While the notation of Boole's algebra of logic was still based on mathematical symbolic conventions, even a brief glance at a page in Frege's work Grundgesetze der Arithmetik (Frege 1998), for example, shows that an entirely new script was invented here, reminiscent of circuit diagrams, or a mixture of a route network diagram and a rare Asian script. To the practiced observer of demonstrations performed in conceptual writing, the mere figurative form is supposed to show what one would otherwise have to say meta-linguistically.

Why such a "conceptual writing"? Logic has always been confronted with the task of translating normal language expressions into expressions that were amenable to deductive processing (syllogistics, too, first had to translate facts into arrangements of categorically simple judgments). In the Tractatus, Ludwig Wittgenstein once again succinctly presents this basic problem of logic, which provided the motor for Gottlob Frege's development of his own "Begriffsschrift":

> In the colloquial language it happens very often that the same word designates in different ways – that is, belongs to different symbols – or that two words, which designate in different ways, are externally used in the same way in the sentence. Thus the word "is" appears as a copula, as an equal sign, and as an expression of existence; "exist" as an intransitive time word like "go"; "identical" as a property word; we speak of Something, but also of Something happening. [...] Thus the most fundamental confusions (of which the whole of philosophy is full) easily arise. (Wittgenstein 1998: 30 f., emphasis in the original).

In order to avoid ambiguities and vagueness of expression, and in order to free logically precise argumentation (in Frege's diction: the logical analysis of arithmetical judgments) from everything descriptive, content-related, Frege designs a formal language, more precisely: a writing that "renounces the expression of everything [...] that is without meaning for the concluding sequence". (Frege 1879: iv) With his Begriffsschrift he realizes – avant la lettre - at the same time an aesthetic calculus program, which is taken up and radicalized by Wittgenstein and subsequently – so the thesis – also by Spencer-Brown, […].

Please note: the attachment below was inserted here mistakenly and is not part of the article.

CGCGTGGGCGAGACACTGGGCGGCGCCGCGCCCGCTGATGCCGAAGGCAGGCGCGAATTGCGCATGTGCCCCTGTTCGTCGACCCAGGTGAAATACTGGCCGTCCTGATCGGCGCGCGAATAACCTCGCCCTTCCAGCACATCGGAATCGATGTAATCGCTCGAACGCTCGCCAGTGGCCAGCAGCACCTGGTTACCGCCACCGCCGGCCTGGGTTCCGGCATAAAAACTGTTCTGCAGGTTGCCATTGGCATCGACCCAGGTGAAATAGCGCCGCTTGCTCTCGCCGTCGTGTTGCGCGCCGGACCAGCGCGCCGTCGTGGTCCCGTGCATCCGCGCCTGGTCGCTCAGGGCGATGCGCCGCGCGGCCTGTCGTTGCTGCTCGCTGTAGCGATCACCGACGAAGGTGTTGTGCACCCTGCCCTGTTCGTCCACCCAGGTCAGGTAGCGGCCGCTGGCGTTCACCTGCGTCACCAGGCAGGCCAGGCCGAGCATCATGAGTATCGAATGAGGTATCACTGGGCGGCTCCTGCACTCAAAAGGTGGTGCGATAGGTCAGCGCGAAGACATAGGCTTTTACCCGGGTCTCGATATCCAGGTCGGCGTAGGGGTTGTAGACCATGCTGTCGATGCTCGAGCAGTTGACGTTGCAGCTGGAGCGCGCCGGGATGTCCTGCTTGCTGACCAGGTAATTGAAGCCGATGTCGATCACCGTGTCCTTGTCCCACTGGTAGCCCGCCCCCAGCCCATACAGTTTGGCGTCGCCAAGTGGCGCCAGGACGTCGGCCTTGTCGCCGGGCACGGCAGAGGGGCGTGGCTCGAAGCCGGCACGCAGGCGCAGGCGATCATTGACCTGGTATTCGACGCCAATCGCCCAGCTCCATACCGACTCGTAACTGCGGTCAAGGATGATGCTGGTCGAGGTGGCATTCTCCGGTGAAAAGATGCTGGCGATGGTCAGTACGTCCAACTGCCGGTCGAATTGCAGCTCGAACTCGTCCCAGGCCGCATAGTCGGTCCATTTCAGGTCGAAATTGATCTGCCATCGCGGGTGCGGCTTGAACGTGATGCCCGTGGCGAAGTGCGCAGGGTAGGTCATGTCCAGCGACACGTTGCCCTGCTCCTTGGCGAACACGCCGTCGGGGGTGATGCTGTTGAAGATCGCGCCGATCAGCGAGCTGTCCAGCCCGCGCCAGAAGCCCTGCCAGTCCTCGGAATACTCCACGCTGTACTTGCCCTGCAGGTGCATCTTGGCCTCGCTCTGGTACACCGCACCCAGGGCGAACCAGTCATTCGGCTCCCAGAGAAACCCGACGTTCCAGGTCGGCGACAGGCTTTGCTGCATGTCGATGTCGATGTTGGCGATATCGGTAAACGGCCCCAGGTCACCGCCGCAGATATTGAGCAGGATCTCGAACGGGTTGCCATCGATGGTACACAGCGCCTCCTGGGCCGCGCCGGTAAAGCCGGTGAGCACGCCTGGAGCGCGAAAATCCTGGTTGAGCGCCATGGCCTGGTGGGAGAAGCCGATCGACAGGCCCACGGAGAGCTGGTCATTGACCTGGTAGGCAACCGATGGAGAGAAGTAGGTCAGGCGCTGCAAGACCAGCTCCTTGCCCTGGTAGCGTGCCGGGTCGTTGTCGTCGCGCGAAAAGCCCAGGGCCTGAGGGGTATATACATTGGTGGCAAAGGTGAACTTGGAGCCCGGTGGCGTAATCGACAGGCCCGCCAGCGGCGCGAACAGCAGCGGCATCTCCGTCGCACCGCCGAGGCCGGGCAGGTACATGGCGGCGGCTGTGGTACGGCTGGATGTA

A closer look at the "Begriffsschrift" would go beyond the scope of this essay, but one detail shall be briefly illuminated because it is able to establish references to Spencer-Brown's calculus writing. In Frege's Begriffsschrift, a judgment is always notated with the help of a sign composed of two strokes: A vertical stroke from which a horizontal one branches off (to the right). This sign expresses a simultaneity of two processes, more precisely: the assertions of a "that" and a "what": The vertical stroke, called "judgment stroke" by Frege, stands for the indication "a judgment has been made", the horizontal stroke, originally called "content stroke" by Frege, stands for the indication of the "ideas" (ibid.: 2) to which the judgment refers. We will encounter the combination of vertical stroke and horizontal branch again, in variation, in the calculus writing of the *Laws of Form*. Against the background of the aesthetic program we have observed, such analogies are not arbitrary trivialities of representation; rather, in our view, it is one of the offers of insight of symbolic-noting logic since Frege to give due attention to mediality, i.e., to the writtenness of calculi (cf. on this Bredekamp/Krämer 2003; Krämer 1991).

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FUCHS, Peter and HOEGL, Franz, 2011. Die Schrift der Form. Peter Fuchs und Franz Hoegl über George Spencer-Browns Laws of Form. In: Schlüsselwerke des Konstruktivismus, pp 175–207. doi